Report

Contact-Dependent Demyelination by Mycobacterium leprae in the Absence of Immune Cells

Science  03 May 2002:
Vol. 296, Issue 5569, pp. 927-931
DOI: 10.1126/science.1067631

You are currently viewing the abstract.

View Full Text

Via your Institution

Log in through your institution

Log in through your institution


Abstract

Demyelination results in severe disability in many neurodegenerative diseases and nervous system infections, and it is typically mediated by inflammatory responses. Mycobacterium leprae, the causative organism of leprosy, induced rapid demyelination by a contact-dependent mechanism in the absence of immune cells in an in vitro nerve tissue culture model and inRag1-knockout (Rag1 −/−) mice, which lack mature B and T lymphocytes. Myelinated Schwann cells were resistant to M. leprae invasion but undergo demyelination upon bacterial attachment, whereas nonmyelinated Schwann cells harbor intracellular M. leprae in large numbers. During M. leprae–induced demyelination, Schwann cells proliferate significantly both in vitro and in vivo and generate a more nonmyelinated phenotype, thereby securing the intracellular niche forM. leprae.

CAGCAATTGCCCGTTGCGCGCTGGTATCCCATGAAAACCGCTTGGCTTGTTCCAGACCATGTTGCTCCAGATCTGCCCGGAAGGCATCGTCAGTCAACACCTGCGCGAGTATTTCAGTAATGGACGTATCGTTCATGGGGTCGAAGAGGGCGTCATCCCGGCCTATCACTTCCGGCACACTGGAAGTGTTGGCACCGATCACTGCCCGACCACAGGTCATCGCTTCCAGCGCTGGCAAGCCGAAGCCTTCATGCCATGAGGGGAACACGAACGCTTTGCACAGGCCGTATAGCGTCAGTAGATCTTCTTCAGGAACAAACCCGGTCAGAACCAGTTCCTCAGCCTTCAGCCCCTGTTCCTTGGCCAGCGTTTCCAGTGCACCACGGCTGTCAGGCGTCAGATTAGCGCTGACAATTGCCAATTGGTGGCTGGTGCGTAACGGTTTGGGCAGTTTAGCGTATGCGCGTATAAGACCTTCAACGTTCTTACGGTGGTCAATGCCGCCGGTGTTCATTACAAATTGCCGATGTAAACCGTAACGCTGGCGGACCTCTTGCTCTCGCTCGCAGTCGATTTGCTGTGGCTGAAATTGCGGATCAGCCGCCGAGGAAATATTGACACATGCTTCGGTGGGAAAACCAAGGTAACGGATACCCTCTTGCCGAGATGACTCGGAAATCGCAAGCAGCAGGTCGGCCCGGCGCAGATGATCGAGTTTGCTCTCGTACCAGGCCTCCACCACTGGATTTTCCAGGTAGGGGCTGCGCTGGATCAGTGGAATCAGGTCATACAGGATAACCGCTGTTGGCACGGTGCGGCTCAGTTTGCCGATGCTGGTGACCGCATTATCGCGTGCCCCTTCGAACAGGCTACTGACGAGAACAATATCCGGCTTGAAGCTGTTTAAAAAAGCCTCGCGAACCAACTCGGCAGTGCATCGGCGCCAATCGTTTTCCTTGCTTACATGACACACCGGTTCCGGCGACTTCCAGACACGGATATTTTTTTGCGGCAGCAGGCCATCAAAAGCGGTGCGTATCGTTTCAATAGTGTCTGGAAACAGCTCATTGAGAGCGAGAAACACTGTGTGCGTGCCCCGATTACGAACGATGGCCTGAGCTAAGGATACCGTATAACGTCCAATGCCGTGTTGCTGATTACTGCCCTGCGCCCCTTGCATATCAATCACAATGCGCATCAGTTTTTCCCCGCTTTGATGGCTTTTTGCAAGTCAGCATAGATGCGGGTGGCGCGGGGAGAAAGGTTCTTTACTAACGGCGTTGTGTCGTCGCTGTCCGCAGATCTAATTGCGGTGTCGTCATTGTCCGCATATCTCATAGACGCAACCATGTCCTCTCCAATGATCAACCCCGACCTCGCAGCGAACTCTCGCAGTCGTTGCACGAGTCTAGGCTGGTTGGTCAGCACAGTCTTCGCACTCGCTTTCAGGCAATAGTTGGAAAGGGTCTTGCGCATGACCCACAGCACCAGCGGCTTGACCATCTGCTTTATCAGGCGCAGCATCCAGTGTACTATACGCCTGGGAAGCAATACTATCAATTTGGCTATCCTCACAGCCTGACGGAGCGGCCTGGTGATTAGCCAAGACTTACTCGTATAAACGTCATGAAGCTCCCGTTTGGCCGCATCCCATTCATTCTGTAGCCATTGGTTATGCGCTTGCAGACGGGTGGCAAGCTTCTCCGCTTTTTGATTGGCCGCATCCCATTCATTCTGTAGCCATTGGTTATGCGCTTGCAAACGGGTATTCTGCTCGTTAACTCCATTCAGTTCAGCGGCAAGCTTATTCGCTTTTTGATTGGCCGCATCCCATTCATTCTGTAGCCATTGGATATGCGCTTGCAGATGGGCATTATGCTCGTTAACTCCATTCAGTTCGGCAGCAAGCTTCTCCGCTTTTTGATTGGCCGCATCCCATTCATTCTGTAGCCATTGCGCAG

• * To whom correspondence should be addressed. E-mail: rambuka{at}mail.rockefeller.edu

View Full Text

Cited By...